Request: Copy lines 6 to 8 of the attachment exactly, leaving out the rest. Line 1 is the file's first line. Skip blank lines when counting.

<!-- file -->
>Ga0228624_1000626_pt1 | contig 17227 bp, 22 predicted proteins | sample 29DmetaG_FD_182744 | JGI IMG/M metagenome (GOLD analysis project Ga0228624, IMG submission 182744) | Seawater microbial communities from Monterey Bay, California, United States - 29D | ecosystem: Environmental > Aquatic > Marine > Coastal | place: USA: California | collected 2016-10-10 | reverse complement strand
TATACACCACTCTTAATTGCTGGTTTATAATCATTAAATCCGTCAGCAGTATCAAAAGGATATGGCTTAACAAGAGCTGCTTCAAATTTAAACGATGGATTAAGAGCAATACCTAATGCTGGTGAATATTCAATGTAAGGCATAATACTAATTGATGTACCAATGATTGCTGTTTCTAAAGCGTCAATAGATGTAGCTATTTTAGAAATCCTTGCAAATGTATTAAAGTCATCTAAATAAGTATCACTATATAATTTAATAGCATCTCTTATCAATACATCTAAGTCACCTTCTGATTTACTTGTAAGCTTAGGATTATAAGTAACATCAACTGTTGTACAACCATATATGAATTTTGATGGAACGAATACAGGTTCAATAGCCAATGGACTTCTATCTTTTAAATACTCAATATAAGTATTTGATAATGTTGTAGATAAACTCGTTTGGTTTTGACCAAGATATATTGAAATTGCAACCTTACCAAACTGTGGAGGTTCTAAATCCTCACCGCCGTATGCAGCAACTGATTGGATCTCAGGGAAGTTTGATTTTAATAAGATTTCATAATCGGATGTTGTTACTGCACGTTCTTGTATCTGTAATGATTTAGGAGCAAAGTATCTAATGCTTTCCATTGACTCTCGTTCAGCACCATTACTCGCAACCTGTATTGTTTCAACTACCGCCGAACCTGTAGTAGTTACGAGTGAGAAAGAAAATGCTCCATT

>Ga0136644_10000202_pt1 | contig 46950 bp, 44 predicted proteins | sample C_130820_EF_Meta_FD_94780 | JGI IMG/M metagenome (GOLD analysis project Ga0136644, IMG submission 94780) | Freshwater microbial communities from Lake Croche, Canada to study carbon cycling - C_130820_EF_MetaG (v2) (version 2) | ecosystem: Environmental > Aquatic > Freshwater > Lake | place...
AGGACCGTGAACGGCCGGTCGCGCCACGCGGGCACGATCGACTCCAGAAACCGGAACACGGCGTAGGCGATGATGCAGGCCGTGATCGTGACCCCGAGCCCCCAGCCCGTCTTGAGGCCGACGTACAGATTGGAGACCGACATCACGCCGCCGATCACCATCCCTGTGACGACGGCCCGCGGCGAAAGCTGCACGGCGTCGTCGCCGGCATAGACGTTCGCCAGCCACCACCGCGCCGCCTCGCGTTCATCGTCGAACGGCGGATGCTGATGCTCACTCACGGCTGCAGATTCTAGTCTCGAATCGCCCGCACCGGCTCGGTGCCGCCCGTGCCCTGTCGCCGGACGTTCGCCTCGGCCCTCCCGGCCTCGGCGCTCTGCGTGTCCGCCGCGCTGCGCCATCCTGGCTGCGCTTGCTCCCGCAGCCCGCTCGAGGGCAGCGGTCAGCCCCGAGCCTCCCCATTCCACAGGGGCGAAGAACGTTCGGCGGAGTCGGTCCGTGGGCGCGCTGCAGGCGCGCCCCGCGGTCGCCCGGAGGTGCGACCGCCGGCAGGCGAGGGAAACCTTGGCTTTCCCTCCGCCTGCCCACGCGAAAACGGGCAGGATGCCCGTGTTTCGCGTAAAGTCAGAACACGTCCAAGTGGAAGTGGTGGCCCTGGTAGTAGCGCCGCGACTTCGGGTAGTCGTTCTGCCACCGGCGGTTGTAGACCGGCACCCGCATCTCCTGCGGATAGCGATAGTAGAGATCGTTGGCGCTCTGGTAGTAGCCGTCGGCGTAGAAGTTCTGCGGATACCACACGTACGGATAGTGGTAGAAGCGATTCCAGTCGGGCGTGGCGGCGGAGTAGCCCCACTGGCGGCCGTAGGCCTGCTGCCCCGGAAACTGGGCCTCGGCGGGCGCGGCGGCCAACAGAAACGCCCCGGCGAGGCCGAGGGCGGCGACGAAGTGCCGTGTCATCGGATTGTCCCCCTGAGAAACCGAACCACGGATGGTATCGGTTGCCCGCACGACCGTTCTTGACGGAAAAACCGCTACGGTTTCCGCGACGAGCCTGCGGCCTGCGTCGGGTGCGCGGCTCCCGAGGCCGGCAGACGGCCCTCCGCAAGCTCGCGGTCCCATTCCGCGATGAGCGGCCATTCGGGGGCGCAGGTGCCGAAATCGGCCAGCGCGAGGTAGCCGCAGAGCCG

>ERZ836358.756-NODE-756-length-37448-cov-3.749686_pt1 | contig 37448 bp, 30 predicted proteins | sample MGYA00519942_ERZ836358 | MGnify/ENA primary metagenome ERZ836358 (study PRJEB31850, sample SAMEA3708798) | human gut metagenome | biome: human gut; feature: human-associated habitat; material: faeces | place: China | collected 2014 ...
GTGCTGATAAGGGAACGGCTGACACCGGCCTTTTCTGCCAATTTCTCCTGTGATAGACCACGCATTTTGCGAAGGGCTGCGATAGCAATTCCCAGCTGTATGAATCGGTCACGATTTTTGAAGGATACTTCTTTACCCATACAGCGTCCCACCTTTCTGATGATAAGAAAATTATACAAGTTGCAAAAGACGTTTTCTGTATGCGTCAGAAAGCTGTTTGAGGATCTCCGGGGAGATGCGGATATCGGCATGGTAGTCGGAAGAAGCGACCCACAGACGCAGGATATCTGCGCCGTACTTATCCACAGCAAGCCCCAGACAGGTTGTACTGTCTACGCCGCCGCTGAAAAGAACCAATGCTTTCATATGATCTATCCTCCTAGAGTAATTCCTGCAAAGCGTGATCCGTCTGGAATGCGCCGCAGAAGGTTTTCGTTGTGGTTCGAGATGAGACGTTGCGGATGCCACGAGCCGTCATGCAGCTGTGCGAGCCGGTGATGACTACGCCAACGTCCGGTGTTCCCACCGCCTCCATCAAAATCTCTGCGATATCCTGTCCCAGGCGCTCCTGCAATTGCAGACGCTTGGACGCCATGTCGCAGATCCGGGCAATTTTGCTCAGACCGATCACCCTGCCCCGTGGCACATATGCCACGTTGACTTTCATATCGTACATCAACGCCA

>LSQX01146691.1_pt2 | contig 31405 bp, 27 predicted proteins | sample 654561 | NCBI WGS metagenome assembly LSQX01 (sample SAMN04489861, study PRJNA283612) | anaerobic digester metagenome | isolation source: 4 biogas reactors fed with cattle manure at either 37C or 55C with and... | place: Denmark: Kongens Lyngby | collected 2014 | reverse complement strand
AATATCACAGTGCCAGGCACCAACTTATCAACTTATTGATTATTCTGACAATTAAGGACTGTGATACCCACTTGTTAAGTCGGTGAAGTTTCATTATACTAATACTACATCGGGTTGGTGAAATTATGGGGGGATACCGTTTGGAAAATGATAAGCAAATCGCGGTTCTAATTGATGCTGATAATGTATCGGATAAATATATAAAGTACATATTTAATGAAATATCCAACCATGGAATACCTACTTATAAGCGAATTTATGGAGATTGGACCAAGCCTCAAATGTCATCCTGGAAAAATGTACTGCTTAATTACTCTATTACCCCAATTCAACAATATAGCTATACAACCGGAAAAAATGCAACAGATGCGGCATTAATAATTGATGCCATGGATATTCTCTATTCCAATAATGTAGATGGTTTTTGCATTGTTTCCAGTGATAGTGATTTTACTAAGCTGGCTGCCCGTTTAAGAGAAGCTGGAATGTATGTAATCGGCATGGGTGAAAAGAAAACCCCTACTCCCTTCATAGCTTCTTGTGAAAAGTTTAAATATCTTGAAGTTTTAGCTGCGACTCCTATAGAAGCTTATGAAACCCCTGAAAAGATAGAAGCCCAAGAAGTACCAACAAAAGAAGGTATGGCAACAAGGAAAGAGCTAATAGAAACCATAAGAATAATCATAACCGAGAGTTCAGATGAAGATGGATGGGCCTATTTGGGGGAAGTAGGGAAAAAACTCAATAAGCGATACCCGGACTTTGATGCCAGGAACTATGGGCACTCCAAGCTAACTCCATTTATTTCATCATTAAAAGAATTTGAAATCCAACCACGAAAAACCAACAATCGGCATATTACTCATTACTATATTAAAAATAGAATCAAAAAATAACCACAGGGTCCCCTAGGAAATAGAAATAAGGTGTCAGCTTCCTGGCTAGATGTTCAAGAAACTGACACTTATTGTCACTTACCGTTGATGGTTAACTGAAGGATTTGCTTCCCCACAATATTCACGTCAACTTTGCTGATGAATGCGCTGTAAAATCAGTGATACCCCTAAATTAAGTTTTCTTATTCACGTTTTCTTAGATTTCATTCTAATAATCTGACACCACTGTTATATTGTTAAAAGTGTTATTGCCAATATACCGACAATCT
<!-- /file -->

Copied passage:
GTGCTGATAAGGGAACGGCTGACACCGGCCTTTTCTGCCAATTTCTCCTGTGATAGACCACGCATTTTGCGAAGGGCTGCGATAGCAATTCCCAGCTGTATGAATCGGTCACGATTTTTGAAGGATACTTCTTTACCCATACAGCGTCCCACCTTTCTGATGATAAGAAAATTATACAAGTTGCAAAAGACGTTTTCTGTATGCGTCAGAAAGCTGTTTGAGGATCTCCGGGGAGATGCGGATATCGGCATGGTAGTCGGAAGAAGCGACCCACAGACGCAGGATATCTGCGCCGTACTTATCCACAGCAAGCCCCAGACAGGTTGTACTGTCTACGCCGCCGCTGAAAAGAACCAATGCTTTCATATGATCTATCCTCCTAGAGTAATTCCTGCAAAGCGTGATCCGTCTGGAATGCGCCGCAGAAGGTTTTCGTTGTGGTTCGAGATGAGACGTTGCGGATGCCACGAGCCGTCATGCAGCTGTGCGAGCCGGTGATGACTACGCCAACGTCCGGTGTTCCCACCGCCTCCATCAAAATCTCTGCGATATCCTGTCCCAGGCGCTCCTGCAATTGCAGACGCTTGGACGCCATGTCGCAGATCCGGGCAATTTTGCTCAGACCGATCACCCTGCCCCGTGGCACATATGCCACGTTGACTTTCATATCGTACATCAACGCCA

>LSQX01146691.1_pt2 | contig 31405 bp, 27 predicted proteins | sample 654561 | NCBI WGS metagenome assembly LSQX01 (sample SAMN04489861, study PRJNA283612) | anaerobic digester metagenome | isolation source: 4 biogas reactors fed with cattle manure at either 37C or 55C with and... | place: Denmark: Kongens Lyngby | collected 2014 | reverse complement strand
AATATCACAGTGCCAGGCACCAACTTATCAACTTATTGATTATTCTGACAATTAAGGACTGTGATACCCACTTGTTAAGTCGGTGAAGTTTCATTATACTAATACTACATCGGGTTGGTGAAATTATGGGGGGATACCGTTTGGAAAATGATAAGCAAATCGCGGTTCTAATTGATGCTGATAATGTATCGGATAAATATATAAAGTACATATTTAATGAAATATCCAACCATGGAATACCTACTTATAAGCGAATTTATGGAGATTGGACCAAGCCTCAAATGTCATCCTGGAAAAATGTACTGCTTAATTACTCTATTACCCCAATTCAACAATATAGCTATACAACCGGAAAAAATGCAACAGATGCGGCATTAATAATTGATGCCATGGATATTCTCTATTCCAATAATGTAGATGGTTTTTGCATTGTTTCCAGTGATAGTGATTTTACTAAGCTGGCTGCCCGTTTAAGAGAAGCTGGAATGTATGTAATCGGCATGGGTGAAAAGAAAACCCCTACTCCCTTCATAGCTTCTTGTGAAAAGTTTAAATATCTTGAAGTTTTAGCTGCGACTCCTATAGAAGCTTATGAAACCCCTGAAAAGATAGAAGCCCAAGAAGTACCAACAAAAGAAGGTATGGCAACAAGGAAAGAGCTAATAGAAACCATAAGAATAATCATAACCGAGAGTTCAGATGAAGATGGATGGGCCTATTTGGGGGAAGTAGGGAAAAAACTCAATAAGCGATACCCGGACTTTGATGCCAGGAACTATGGGCACTCCAAGCTAACTCCATTTATTTCATCATTAAAAGAATTTGAAATCCAACCACGAAAAACCAACAATCGGCATATTACTCATTACTATATTAAAAATAGAATCAAAAAATAACCACAGGGTCCCCTAGGAAATAGAAATAAGGTGTCAGCTTCCTGGCTAGATGTTCAAGAAACTGACACTTATTGTCACTTACCGTTGATGGTTAACTGAAGGATTTGCTTCCCCACAATATTCACGTCAACTTTGCTGATGAATGCGCTGTAAAATCAGTGATACCCCTAAATTAAGTTTTCTTATTCACGTTTTCTTAGATTTCATTCTAATAATCTGACACCACTGTTATATTGTTAAAAGTGTTATTGCCAATATACCGACAATCT